Chips in phones, cars and laptops are getting smaller and faster with Samsung Tech

Samsung has a new horse in the endless race to make computer processors smaller, faster and less power-hungry. In 2024, the Korean tech giant plans to start making processors with another version of the technology, which its main rivals have yet to offer as a first-generation approach.

The technology, called all-around gate or GAA, is an improvement to a processor’s core elements, the tiny on-off switches called transistors. Chip manufacturers change transistor designs every year, but the GAA is an overhaul.

– Advertising –

Samsung’s second-generation GAA technology will reduce transistor size by about 20 percent compared to the first generation, which the company began using in June, said Moonsoo Kang, executive vice president in charge of chip manufacturing.

Improved chip circuits are critical to supporting advances in computing, whether it’s making smartwatches that don’t need to be charged as often, speeding up graphics on gaming PCs, or creating new artificial intelligence accelerators in smartwatches and data centers. But in recent years, that development has slowed down. The costs per transistor is now rising for companies looking to take advantage of the latest chip manufacturing technology.

“We are investing heavily in GAA technology,” Kang said Monday during a press conference at the Samsung Foundry Forum event in San Jose, California. Samsung makes chips for phones, laptops, cars, cameras, data centers and other markets.

The first generation, called SF3E, proved that Samsung could mass-produce GAA technology, and the second generation, called SF3, will miniaturize it. “By doing this, we also improve performance and power,” Kang said.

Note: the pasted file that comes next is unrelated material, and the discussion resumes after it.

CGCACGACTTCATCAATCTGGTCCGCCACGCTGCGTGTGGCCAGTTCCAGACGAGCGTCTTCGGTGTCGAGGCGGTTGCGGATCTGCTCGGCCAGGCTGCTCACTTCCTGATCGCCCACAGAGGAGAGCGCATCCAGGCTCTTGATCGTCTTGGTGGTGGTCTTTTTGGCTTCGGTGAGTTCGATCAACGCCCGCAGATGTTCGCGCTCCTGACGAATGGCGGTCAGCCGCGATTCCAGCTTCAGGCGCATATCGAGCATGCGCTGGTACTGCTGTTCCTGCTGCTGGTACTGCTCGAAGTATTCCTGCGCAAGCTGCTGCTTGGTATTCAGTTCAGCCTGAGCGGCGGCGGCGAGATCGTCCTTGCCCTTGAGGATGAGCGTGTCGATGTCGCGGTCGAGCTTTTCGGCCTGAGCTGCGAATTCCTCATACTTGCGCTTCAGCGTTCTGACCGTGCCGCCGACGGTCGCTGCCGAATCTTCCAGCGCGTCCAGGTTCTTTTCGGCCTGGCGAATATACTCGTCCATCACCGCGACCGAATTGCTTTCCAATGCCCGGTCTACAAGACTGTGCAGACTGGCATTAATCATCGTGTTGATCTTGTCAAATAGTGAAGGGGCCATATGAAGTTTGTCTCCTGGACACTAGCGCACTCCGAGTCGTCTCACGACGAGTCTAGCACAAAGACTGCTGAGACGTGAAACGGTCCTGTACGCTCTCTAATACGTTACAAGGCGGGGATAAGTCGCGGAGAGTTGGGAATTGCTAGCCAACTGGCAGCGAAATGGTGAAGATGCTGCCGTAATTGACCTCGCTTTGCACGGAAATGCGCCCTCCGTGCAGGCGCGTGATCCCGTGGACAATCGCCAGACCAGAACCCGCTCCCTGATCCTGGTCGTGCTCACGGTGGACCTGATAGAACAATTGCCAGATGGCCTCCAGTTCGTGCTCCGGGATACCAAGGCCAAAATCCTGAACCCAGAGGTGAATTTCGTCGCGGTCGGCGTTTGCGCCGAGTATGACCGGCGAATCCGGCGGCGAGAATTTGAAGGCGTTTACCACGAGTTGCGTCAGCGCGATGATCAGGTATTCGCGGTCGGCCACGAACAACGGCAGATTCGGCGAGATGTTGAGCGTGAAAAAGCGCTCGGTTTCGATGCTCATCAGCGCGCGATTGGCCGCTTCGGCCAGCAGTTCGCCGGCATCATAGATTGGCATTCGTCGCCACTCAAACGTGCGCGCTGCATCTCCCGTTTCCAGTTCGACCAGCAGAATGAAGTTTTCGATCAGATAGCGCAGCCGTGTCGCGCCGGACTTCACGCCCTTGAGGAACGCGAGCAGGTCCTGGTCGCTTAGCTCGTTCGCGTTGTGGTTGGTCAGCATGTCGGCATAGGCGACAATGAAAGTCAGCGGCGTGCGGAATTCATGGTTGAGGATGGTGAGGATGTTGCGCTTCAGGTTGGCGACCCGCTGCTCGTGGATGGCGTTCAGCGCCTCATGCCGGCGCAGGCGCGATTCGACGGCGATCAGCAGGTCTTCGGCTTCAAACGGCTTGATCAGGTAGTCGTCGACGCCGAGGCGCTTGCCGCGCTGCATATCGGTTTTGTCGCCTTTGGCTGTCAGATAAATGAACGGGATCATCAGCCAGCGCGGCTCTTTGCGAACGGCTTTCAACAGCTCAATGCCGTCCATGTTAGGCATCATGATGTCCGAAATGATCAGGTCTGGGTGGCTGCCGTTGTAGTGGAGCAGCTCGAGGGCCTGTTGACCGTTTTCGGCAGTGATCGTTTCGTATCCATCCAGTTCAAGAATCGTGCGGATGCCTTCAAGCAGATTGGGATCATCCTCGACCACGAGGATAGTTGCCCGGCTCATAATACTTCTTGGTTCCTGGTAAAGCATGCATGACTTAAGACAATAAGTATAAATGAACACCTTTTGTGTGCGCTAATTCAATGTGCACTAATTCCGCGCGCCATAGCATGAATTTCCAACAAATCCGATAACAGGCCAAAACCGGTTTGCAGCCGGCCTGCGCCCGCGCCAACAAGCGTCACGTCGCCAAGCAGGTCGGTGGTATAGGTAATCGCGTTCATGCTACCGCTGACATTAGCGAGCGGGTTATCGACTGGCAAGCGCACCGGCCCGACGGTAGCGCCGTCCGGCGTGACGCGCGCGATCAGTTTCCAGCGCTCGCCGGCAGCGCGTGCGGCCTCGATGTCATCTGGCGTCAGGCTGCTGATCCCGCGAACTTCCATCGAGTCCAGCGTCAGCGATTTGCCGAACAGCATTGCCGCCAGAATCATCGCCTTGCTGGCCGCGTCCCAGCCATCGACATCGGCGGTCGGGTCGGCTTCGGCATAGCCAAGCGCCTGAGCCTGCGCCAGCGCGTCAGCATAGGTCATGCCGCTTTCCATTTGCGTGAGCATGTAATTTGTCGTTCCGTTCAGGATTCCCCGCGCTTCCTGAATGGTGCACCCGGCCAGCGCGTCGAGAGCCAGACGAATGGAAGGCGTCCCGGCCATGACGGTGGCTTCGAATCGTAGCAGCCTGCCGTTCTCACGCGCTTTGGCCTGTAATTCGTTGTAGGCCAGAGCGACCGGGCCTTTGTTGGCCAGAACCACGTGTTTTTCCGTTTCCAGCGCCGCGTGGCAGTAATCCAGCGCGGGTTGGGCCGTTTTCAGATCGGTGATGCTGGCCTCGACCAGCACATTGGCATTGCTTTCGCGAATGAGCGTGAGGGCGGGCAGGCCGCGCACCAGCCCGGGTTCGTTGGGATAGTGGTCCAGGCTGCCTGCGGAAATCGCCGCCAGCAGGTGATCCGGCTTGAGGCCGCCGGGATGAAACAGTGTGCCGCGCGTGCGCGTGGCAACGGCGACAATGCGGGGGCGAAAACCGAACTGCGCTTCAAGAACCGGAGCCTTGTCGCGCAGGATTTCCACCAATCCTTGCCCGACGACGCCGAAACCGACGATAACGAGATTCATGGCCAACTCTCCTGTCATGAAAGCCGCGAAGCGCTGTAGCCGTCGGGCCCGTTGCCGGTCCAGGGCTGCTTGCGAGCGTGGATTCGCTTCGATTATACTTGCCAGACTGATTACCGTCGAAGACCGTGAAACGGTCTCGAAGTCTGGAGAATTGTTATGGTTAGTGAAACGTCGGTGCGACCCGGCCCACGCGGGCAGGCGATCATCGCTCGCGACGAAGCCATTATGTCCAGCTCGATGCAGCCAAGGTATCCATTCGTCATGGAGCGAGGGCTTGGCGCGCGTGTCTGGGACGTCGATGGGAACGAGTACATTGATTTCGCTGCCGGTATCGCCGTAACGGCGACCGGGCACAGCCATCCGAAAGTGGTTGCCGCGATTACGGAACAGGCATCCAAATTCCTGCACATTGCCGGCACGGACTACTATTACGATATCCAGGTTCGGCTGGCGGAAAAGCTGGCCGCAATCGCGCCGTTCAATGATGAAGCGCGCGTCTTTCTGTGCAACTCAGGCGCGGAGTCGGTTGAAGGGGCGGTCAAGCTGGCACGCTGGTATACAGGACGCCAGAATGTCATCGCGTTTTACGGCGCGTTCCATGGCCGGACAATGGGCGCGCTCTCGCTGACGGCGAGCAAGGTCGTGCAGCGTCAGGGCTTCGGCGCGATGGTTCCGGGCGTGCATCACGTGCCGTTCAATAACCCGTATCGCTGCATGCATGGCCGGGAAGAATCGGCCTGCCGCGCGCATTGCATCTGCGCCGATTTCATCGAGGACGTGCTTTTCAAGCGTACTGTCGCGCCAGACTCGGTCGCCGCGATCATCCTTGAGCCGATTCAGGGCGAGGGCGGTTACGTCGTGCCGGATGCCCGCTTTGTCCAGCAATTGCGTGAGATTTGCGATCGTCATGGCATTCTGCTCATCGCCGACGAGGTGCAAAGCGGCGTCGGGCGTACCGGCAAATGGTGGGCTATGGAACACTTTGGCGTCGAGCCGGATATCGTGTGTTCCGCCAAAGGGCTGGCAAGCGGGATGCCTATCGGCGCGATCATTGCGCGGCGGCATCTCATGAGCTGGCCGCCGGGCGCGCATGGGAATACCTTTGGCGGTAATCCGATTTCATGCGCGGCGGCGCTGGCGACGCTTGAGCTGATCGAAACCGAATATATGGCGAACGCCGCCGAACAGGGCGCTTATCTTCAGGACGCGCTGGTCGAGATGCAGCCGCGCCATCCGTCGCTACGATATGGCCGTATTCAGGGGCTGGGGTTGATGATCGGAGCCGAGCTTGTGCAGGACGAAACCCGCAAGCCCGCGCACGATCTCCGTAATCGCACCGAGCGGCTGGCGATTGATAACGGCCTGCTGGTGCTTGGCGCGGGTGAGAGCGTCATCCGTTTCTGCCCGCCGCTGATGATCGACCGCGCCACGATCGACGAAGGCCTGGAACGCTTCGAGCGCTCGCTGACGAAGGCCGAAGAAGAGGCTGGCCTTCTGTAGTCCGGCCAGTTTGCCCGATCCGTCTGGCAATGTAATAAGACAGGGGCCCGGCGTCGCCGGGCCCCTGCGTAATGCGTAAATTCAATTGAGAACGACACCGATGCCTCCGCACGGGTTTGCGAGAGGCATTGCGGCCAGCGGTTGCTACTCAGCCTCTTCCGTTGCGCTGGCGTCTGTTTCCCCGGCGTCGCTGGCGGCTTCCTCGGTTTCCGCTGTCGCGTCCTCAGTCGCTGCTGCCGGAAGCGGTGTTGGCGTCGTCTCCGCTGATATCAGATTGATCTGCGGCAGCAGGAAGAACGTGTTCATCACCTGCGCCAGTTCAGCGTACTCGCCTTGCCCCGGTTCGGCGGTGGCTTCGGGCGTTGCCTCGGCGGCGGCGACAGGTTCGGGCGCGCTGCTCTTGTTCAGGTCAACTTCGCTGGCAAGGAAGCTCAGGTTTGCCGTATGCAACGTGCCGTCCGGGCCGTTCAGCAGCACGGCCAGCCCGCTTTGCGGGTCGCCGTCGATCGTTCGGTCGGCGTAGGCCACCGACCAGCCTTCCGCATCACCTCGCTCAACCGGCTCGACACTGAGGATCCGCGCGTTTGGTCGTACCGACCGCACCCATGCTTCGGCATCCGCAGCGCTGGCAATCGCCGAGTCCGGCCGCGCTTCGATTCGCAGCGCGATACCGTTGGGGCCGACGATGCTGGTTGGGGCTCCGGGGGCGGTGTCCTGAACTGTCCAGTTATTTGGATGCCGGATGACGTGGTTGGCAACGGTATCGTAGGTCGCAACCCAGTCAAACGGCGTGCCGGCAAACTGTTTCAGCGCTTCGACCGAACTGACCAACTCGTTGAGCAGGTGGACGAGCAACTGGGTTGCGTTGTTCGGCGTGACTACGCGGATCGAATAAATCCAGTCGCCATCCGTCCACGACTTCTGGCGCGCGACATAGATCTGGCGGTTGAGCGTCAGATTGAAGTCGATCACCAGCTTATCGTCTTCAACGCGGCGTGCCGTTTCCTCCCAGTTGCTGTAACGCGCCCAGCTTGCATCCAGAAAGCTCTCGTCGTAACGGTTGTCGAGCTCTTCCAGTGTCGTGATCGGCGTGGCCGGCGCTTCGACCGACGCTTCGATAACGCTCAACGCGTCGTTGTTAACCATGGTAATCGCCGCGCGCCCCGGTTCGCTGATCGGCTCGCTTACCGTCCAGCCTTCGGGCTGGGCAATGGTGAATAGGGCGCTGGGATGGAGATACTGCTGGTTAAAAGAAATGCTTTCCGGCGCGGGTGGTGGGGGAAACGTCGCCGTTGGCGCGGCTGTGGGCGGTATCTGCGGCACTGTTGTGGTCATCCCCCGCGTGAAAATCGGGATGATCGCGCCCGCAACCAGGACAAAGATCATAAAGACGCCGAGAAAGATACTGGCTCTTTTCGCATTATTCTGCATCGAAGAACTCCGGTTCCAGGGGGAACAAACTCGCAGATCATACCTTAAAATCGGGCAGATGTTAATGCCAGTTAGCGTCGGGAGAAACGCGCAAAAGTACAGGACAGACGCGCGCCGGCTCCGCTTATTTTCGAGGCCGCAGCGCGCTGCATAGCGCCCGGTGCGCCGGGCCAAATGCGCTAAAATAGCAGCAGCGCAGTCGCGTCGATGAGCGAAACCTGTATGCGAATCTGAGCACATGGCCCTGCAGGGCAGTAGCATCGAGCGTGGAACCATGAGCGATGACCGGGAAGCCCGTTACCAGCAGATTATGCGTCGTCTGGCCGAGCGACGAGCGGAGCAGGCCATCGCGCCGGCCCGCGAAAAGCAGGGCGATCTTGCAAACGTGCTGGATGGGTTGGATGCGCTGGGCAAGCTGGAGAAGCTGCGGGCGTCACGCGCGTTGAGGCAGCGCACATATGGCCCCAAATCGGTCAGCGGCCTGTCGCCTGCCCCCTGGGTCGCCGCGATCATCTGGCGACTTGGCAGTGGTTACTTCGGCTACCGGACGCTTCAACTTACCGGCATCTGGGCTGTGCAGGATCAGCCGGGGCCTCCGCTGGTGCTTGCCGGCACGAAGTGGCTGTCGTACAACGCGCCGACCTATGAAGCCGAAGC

GAA offers improvements that should keep the chip industry going for a few more years. “It’s an important technology and it’s been a while coming,” said Technalysis research analyst Bob O’Donnell.

The redesign was not easy. When Samsung announced GAA transistor technology in 2019it said manufacturing would begin in 2021. But Samsung has postponed the first GAA chips until 2022.

Samsung’s electronics division designs its own chips for smartphones, data centers, cars and other markets. But a separate division, Samsung Foundry, builds processors for the company and rivals like Qualcomm.

The foundry business has boomed during the COVID pandemic as computing device makers struggled to meet new demand for gadgets such as phones, tablets and PCs. One of the biggest beneficiaries has been Samsung Foundry’s biggest rival, Taiwan Semiconductor Manufacturing Co. Samsung expects revenue from its foundry business to triple from 2019 to 2027.

The semiconductor industry, named for the silicon-based materials fundamental to turning transistors on and off, has seen a tear, but intense spending may be falling. “Global semiconductor sales growth has stagnated in recent months,” John Neuffer, executive director of the Semiconductor Industry Association, said in a statement Monday.

Samsung Foundry’s plans to improve processor production now extend to 2027.

Samsung foundry

GAA is an essential basis for processor progression, but it is not the only one. Intel, which lost the chipmaking leadership to Samsung and TSMC years ago, hopes to regain its leadership in 2024 and overtake those rivals in 2025. Intel’s first port around transistors is expected to debut in 2024 with a manufacturing process called Intel 20A.

Intel has another trick up its sleeve with 20A, however, called PowerVia. This is a technology called backside power supply, which divides the tasks of driving transistors and communicating with them on opposite sides of a chip. Today, both tasks are crammed to one side, but providing power from the back should improve chip performance.

Samsung plans to integrate rear power supply into its 2026 manufacturing process, Kang said. This will come with an improvement on second-generation GAA technology, a manufacturing process called SF2P.

Samsung Foundry also added a new “node” to its manufacturing plans on Monday, a 2027 process called SF1.4. The company hasn’t released details on what changes this will bring, but sharing long-term plans can reassure customers that Moore’s Law, while slower, will continue to evolve.

Leave a Comment